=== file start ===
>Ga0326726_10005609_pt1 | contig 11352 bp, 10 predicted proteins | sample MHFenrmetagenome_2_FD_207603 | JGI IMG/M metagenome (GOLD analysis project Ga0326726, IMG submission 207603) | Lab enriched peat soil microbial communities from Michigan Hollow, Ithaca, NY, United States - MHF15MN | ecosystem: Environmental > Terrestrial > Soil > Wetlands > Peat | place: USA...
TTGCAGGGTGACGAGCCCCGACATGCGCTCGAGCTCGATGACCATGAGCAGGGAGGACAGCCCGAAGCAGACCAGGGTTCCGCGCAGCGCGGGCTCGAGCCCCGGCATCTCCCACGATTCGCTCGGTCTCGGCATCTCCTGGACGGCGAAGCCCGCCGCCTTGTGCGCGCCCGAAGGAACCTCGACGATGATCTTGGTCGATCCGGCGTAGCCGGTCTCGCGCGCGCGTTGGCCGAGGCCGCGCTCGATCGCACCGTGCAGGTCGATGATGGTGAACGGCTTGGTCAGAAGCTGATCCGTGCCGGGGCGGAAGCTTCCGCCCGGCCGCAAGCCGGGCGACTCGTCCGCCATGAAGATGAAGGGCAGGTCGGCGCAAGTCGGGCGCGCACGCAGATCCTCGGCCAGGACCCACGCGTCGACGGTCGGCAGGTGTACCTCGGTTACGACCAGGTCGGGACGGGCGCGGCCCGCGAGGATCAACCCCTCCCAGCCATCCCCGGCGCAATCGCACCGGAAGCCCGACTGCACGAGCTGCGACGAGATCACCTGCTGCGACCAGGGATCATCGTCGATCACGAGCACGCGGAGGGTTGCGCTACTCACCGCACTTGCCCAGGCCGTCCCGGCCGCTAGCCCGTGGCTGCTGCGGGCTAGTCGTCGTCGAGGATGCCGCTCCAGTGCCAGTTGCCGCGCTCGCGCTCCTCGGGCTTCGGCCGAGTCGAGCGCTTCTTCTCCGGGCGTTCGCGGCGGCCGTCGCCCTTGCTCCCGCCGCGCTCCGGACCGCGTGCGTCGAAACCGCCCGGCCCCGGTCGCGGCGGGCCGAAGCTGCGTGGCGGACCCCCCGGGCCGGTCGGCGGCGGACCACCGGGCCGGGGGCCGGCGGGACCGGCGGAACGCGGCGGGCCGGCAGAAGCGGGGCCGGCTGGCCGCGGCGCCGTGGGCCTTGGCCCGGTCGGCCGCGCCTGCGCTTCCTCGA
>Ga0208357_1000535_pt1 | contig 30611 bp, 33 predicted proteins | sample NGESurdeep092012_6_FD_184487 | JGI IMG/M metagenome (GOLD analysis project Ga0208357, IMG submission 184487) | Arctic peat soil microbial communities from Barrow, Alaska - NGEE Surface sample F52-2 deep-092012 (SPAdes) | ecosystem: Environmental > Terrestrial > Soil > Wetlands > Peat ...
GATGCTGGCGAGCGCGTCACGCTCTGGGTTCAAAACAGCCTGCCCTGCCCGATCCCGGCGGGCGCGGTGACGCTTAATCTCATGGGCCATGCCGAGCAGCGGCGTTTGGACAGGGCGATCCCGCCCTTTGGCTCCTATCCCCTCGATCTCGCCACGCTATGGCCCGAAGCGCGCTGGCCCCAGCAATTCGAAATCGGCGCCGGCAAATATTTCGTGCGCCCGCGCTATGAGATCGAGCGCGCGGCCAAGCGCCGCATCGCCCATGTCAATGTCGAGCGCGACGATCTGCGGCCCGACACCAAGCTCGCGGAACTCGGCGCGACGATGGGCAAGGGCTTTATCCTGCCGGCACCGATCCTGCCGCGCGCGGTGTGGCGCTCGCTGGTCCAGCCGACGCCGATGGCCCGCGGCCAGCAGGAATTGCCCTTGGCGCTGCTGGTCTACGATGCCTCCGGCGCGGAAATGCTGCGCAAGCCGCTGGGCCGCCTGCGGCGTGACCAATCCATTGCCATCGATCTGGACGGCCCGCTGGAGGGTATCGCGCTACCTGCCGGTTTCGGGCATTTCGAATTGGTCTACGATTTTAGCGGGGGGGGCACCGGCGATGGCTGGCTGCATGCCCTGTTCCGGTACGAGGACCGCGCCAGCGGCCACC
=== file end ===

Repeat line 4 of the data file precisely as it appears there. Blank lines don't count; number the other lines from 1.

GATGCTGGCGAGCGCGTCACGCTCTGGGTTCAAAACAGCCTGCCCTGCCCGATCCCGGCGGGCGCGGTGACGCTTAATCTCATGGGCCATGCCGAGCAGCGGCGTTTGGACAGGGCGATCCCGCCCTTTGGCTCCTATCCCCTCGATCTCGCCACGCTATGGCCCGAAGCGCGCTGGCCCCAGCAATTCGAAATCGGCGCCGGCAAATATTTCGTGCGCCCGCGCTATGAGATCGAGCGCGCGGCCAAGCGCCGCATCGCCCATGTCAATGTCGAGCGCGACGATCTGCGGCCCGACACCAAGCTCGCGGAACTCGGCGCGACGATGGGCAAGGGCTTTATCCTGCCGGCACCGATCCTGCCGCGCGCGGTGTGGCGCTCGCTGGTCCAGCCGACGCCGATGGCCCGCGGCCAGCAGGAATTGCCCTTGGCGCTGCTGGTCTACGATGCCTCCGGCGCGGAAATGCTGCGCAAGCCGCTGGGCCGCCTGCGGCGTGACCAATCCATTGCCATCGATCTGGACGGCCCGCTGGAGGGTATCGCGCTACCTGCCGGTTTCGGGCATTTCGAATTGGTCTACGATTTTAGCGGGGGGGGCACCGGCGATGGCTGGCTGCATGCCCTGTTCCGGTACGAGGACCGCGCCAGCGGCCACC